WELLINGTON (Reuters) - New Zealand coach Steve Hansen has repeated his call for the country’s government to look at helping fund the team in order to retain its top-level players amid claims the lure of the All Blacks’ jersey had waned.
Hansen made his initial call last month when Prime Minister Jacinda Ardern and Sports Minister Grant Robertson visited the team after their 40-12 victory over the Wallabies at Eden Park.
“This is my opinion ... but I believe the All Blacks, over many years, have been a great brand for New Zealand,” Hansen told reporters on Thursday ahead of the Rugby Championship clash against South Africa.
“You can go anywhere in the world and people may not know New Zealand, but they’ve heard of the All Blacks, and I think it’s an opportunity to take New Zealand to the rest of the world by using that brand.
“That’s why I mentioned they should be one of our sponsors.”
Ardern said last month she could not see the organisation receive any further government funding than it already did and if it did, she would prefer it went to the community side of the game rather than subsidising professional salaries, something Hansen agreed with on Thursday.
“If the money goes to grassroots and developing women’s rugby and developing young players to come through and become All Blacks, then maybe some of the money we get from ... our sponsors can be used to keep players here,” Hansen said.
His statement follows a warning from flyhalf Lima Sopoaga who told British media this week the All Blacks jersey had lost its allure and he suspected more players would leave for lucrative contracts in Europe at an earlier age.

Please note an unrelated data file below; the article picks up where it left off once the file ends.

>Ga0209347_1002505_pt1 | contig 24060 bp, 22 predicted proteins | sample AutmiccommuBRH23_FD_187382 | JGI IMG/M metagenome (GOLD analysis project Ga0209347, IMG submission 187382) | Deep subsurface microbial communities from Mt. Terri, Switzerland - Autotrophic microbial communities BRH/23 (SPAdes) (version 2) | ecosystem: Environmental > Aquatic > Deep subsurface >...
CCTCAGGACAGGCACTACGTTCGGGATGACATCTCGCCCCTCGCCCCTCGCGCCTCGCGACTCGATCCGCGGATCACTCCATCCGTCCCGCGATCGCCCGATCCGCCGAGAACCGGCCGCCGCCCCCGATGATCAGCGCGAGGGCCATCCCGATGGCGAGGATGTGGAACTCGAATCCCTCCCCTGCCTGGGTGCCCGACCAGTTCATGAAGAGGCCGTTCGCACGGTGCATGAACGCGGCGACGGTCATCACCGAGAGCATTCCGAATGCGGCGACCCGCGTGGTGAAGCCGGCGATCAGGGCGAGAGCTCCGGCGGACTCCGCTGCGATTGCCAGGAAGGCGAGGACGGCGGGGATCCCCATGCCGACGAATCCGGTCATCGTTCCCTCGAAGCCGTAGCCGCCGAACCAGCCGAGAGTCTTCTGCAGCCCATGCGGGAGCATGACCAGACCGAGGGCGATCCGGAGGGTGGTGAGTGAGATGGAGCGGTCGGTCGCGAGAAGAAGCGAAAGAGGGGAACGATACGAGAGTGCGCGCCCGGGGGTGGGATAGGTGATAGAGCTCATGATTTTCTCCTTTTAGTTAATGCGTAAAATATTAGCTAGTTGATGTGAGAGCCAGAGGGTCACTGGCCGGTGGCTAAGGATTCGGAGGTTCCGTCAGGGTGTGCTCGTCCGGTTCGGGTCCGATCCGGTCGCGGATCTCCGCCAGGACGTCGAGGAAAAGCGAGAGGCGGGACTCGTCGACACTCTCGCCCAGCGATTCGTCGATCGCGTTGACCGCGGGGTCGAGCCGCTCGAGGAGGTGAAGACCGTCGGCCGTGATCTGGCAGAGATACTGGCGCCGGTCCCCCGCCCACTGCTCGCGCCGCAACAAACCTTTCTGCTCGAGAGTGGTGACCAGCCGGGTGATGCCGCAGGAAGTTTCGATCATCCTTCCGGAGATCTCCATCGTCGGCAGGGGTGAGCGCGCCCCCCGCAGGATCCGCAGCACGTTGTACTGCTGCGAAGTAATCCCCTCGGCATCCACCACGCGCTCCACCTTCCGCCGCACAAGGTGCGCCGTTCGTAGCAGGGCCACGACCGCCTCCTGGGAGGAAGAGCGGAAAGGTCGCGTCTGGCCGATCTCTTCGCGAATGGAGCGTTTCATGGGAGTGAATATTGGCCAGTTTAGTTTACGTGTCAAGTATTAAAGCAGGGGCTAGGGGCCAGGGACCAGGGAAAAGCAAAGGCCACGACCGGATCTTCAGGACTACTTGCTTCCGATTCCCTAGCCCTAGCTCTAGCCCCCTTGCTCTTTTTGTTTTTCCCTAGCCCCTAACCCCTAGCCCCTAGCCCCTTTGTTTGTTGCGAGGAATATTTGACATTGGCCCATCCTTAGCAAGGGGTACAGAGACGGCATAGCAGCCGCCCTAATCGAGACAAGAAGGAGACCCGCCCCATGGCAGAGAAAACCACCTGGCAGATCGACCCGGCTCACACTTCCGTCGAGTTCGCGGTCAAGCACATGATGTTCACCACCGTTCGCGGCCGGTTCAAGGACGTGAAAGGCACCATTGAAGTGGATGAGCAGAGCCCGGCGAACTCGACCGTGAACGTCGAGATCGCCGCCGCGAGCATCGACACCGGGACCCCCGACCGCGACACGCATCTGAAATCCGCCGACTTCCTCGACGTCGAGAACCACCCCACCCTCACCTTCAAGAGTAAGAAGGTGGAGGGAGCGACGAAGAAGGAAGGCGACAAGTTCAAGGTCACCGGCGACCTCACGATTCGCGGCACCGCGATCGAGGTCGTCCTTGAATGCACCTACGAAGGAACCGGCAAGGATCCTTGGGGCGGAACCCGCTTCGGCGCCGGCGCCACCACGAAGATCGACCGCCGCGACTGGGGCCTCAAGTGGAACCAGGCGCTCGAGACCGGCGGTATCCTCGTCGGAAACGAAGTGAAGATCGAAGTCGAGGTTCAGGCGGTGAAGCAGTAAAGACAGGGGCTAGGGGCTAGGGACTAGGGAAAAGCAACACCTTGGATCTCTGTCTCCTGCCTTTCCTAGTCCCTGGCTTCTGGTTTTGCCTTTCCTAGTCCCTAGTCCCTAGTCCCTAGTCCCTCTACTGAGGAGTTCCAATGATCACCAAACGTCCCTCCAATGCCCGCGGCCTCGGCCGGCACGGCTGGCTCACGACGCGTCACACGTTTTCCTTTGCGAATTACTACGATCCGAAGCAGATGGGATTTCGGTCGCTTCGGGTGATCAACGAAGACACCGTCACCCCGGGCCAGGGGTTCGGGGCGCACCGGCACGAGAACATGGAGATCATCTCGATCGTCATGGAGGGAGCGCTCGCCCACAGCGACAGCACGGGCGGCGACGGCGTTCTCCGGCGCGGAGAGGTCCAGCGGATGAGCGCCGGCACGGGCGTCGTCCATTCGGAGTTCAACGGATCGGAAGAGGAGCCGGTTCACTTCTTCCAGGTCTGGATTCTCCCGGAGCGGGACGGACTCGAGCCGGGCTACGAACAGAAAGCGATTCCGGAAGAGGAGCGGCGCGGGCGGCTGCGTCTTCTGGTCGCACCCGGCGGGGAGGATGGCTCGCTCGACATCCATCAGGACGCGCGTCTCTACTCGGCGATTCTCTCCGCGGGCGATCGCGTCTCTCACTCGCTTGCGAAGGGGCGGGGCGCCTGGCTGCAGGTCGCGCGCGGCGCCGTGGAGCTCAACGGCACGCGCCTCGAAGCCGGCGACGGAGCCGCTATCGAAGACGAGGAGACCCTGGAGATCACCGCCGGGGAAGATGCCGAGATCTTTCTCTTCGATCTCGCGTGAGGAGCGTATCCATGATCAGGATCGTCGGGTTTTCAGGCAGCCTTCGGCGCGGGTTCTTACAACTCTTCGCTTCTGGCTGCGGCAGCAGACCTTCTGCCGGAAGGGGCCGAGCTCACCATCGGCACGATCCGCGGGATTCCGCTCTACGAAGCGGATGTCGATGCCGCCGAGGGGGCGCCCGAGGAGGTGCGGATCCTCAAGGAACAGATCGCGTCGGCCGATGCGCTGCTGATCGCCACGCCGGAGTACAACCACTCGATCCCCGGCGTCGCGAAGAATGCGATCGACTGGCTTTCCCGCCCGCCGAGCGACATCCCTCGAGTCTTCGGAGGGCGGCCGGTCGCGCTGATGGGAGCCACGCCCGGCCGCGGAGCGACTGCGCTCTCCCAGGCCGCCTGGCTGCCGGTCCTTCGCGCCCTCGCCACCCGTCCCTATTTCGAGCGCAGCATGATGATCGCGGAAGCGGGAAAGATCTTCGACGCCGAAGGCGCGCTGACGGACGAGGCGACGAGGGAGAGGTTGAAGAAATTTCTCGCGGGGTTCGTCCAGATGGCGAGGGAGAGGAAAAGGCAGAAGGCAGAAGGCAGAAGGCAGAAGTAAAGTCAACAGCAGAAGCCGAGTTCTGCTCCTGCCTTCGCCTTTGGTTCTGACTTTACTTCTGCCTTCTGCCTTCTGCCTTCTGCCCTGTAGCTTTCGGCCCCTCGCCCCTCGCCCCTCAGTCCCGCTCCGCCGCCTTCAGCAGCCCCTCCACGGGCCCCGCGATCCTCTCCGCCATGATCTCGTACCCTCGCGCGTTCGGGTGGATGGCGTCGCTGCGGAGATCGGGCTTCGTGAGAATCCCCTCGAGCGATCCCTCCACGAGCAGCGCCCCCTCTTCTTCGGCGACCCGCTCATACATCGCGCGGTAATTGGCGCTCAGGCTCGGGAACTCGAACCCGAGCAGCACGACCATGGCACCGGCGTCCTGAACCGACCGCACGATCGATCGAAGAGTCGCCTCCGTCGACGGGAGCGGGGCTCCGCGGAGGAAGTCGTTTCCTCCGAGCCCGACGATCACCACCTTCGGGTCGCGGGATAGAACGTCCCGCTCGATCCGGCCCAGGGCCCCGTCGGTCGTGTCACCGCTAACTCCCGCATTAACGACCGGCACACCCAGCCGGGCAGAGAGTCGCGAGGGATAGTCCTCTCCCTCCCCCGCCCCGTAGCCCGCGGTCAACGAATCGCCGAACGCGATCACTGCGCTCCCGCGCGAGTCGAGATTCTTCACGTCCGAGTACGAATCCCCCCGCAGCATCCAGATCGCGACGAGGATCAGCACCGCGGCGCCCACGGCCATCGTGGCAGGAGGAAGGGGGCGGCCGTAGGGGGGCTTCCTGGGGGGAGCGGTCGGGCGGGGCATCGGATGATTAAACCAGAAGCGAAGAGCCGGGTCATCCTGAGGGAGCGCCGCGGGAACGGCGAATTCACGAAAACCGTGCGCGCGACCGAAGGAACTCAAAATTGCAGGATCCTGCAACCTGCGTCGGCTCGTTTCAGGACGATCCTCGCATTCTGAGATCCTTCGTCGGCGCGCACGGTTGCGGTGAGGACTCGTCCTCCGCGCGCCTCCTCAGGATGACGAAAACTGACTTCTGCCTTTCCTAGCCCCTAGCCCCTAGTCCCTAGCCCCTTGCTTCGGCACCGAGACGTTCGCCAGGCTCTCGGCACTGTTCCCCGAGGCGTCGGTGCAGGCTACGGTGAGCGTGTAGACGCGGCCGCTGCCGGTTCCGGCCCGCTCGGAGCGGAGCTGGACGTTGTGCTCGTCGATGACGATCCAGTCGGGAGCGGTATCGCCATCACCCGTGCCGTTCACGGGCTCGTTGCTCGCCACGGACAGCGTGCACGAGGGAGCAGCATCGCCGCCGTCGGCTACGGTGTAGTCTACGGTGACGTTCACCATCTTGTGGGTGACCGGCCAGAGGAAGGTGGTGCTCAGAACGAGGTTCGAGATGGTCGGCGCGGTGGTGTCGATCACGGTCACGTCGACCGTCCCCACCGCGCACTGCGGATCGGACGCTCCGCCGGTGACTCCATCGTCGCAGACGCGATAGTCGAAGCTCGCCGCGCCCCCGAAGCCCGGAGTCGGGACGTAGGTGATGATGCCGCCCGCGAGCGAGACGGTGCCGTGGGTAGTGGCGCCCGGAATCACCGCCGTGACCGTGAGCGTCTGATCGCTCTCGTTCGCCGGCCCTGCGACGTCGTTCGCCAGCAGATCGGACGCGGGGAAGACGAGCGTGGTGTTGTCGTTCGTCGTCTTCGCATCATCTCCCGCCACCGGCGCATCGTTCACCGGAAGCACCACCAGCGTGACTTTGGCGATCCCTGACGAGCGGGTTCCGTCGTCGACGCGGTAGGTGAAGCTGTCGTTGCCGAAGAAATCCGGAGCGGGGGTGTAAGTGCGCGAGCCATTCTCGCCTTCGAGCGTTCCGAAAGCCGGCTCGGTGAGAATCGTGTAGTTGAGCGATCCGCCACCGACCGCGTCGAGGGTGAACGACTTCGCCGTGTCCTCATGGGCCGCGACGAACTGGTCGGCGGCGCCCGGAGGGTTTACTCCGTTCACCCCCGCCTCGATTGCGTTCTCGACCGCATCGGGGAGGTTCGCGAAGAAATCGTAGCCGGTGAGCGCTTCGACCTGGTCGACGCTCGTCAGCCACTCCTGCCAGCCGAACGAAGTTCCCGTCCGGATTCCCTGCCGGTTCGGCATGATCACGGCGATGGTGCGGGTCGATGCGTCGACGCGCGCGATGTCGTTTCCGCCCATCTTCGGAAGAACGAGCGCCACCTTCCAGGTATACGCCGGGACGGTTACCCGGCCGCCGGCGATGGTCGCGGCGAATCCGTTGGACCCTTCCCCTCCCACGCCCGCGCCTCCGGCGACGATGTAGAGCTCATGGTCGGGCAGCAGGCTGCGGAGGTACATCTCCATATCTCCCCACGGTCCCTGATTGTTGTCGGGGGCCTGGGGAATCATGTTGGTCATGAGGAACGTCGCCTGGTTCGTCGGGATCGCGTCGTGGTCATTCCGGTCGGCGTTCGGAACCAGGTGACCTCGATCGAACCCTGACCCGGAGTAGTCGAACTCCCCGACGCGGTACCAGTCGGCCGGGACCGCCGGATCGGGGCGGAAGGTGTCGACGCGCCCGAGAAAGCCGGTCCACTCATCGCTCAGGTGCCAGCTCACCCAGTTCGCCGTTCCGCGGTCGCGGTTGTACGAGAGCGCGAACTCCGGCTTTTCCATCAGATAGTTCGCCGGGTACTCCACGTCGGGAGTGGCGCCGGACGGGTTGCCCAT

Only players contracted to New Zealand Rugby and playing at home are eligible to be selected by the All Blacks, a policy the organisation sees as crucial to keeping its top players at home.
Several players, like Charles Piutau and Steven Luatua have all departed for European clubs while arguably still in their prime and Sopoaga, who played 16 tests for the All Blacks, said he thought more would follow.
“They realise that it’s a business these days ... and it can be pretty cut-throat at times,” Sopoaga, who left for English club Wasps after the Super Rugby season, told the Guardian earlier this week.
“For a lot of guys like myself, who come from big families, from low socio-economic backgrounds the chance to change your family’s life is pretty overwhelming.
“It’s not something you should take lightly and sometimes the jersey is not enough for a better life. It is special, the experiences you have are pretty surreal, but down the track those things don’t pay for a roof over your head.”
Reporting by Greg Stutchbury; Editing by Amlan Chakraborty